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Uncertainty lingers with Broadcom’s VMware acquisition

Large enterprises with complex VMware environments are looking to de-risk their businesses from potential changes resulting from the Broadcom-VMware deal

Broadcom has a history. 

Just days after completing its $18.9bn acquisition of CA Technologies in 2018, Broadcom ‘optimised’ the business at the expense of 300 of its new employees. A further 2,000 were put on notice that their days were numbered. 

Not only were large numbers of employees let go, CA’s application security testing platform, Veracode, sold to private equity before the ink had even dried.

Just a year later, Broadcom stuck to the same playbook with Symantec following its $10.7bn purchase of the cyber vendor’s enterprise security business. It took just six months for most of Symantec’s Cyber Security Services business to be sold to Accenture.   

Based on all this, and now that its $61bn acquisition of VMware is now complete, many partners and customers are concerned. 

The cause of their concern? Not only are the targets of its acquisitions divided and sold off, but prices are also routinely increased, with little-to-no corresponding increase in functionality or value. 

Tracy Woo, a senior analyst at Forrester, recently said: “Following the purchases of CA and Symantec, Broadcom raised prices, decreased support, and stopped investing in innovation.”

“VMware customers would be wise to have an exit plan,” she added. 

Since the VMware acquisition was first announced, we have fielded numerous inquiries from major organisations across the Asia-Pacific and Japan region. Large enterprises with complex VMware environments – banks, insurers, major manufacturers, and critical infrastructure providers in particular – are looking to de-risk their businesses from the potential changes.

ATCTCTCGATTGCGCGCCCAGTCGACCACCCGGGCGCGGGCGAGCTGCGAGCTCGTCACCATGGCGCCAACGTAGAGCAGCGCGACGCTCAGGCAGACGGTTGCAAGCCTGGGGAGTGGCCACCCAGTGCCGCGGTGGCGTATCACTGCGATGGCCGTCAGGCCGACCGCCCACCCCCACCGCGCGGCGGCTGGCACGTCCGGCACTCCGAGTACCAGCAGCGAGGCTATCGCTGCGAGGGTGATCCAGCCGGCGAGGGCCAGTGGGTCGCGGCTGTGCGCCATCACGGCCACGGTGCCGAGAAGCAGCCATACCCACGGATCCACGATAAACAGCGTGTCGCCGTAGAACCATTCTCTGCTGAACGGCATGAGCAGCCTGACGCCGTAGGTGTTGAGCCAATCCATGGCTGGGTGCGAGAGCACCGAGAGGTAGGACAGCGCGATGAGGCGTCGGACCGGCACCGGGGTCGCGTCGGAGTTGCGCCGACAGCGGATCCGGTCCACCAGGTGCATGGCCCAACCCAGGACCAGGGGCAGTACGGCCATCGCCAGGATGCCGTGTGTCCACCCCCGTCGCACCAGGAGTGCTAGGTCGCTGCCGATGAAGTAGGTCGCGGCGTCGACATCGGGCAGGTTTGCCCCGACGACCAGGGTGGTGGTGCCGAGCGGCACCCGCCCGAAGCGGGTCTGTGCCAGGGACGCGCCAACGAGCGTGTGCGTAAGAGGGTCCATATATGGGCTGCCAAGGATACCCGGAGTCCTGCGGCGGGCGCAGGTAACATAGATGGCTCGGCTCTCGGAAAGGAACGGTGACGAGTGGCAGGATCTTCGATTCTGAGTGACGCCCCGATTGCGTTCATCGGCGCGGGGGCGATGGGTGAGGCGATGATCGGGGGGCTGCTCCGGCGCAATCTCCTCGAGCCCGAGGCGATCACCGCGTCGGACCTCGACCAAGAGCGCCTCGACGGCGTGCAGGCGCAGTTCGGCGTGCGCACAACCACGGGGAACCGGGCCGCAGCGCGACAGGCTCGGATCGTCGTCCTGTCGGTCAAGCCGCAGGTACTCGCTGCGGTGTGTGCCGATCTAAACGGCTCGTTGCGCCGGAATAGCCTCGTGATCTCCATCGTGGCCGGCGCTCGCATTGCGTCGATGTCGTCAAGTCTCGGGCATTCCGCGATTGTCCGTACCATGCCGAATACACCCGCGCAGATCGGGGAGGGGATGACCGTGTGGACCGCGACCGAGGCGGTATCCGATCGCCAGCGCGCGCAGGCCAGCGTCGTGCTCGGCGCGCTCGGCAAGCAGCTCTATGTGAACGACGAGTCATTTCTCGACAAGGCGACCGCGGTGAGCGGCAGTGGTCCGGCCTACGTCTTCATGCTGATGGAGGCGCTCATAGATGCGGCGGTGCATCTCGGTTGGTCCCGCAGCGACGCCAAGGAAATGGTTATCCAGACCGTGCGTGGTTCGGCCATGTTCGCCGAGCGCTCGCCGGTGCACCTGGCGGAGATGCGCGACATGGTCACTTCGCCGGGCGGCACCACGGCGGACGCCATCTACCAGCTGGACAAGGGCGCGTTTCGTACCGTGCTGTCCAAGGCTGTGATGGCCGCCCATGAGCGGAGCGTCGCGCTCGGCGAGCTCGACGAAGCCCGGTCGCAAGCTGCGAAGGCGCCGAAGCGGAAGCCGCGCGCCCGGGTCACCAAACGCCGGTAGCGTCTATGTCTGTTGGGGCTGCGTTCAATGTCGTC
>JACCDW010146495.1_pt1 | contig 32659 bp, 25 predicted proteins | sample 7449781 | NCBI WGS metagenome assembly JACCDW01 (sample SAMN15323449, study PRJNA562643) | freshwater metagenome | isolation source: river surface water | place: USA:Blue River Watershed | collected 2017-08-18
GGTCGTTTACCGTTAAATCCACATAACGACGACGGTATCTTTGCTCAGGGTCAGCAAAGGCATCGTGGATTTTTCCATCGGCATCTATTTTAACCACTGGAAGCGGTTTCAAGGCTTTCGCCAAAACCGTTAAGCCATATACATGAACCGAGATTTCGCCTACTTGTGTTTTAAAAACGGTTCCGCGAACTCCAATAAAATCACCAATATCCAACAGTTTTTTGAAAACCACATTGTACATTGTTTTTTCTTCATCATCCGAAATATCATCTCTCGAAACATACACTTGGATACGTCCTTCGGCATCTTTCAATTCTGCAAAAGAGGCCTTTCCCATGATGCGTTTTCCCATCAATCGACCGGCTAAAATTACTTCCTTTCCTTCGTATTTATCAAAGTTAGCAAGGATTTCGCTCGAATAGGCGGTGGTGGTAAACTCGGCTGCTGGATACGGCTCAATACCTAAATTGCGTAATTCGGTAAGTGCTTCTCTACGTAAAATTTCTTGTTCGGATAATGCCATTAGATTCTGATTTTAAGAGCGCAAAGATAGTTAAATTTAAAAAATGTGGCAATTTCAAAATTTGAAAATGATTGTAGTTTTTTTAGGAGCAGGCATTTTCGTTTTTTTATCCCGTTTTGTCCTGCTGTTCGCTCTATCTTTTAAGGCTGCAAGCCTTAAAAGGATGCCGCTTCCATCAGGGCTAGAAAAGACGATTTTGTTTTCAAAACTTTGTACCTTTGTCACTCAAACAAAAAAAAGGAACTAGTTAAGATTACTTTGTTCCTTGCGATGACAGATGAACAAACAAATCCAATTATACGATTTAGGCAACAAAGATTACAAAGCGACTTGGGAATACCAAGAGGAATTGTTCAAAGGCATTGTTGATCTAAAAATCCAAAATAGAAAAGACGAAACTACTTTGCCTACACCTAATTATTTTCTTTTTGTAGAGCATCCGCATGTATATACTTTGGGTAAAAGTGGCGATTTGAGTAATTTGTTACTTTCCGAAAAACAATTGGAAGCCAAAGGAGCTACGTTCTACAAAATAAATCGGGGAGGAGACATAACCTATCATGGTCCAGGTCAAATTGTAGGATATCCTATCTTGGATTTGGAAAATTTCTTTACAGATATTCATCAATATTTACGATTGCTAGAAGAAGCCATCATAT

According to Forrester, these are just a drop in the ocean. Principal analysts Michele Pelino and Naveen Chhabra recently wrote an article highlighting their top predictions for 2024, and they didn’t mince their words; “Twenty percent of VMware enterprise customers will escape the VMware stack,” they wrote. 

At the time, they noted: “The impending acquisition of VMware by Broadcom has cast a shadow on an already beleaguered VMware customer base. Many are exhausted by significant price hikes, degrading support, and mandatory subscription to software bundles in which some modules such as NSX and Aria Suite/vRealize Suite end up as shelfware.” 

These issues mirror the concerns we’ve been hearing from current VMware customers.

Increasingly, we see a trend where organisations are looking to implement a ‘dual vendor’ strategy. By doing so, they seek to gain two key benefits. 

The first is to have an established alternative should they need to migrate more of their workloads away from VMware if prices are significantly increased. This gives their business greater resilience and essentially provides a ‘backup plan’ should the dire predictions come true. 

The second is to gain leverage. Should Broadcom announce a VMware price hike, they intend to use the threat of switching their environment over to Nutanix as a bargaining chip to get a better deal. 

Either way, the concern is real. 

VMware has historically been an innovative tech leader, but this acquisition changes the relationship that customers will have with the company going forward. If you look at its history, Broadcom’s whole business model has been to maximise profitability of acquired assets within a few years.

Those who previously relied on VMware will feel the change. From their customers to their employees, we’re hearing concerns over what’s to come next. 

Until those changes come to pass, organisations should consider a strategy that gives them flexibility and reduces their dependence on VMware. 

Aaron White is general manager and vice-president of Nutanix Asia-Pacific and Japan

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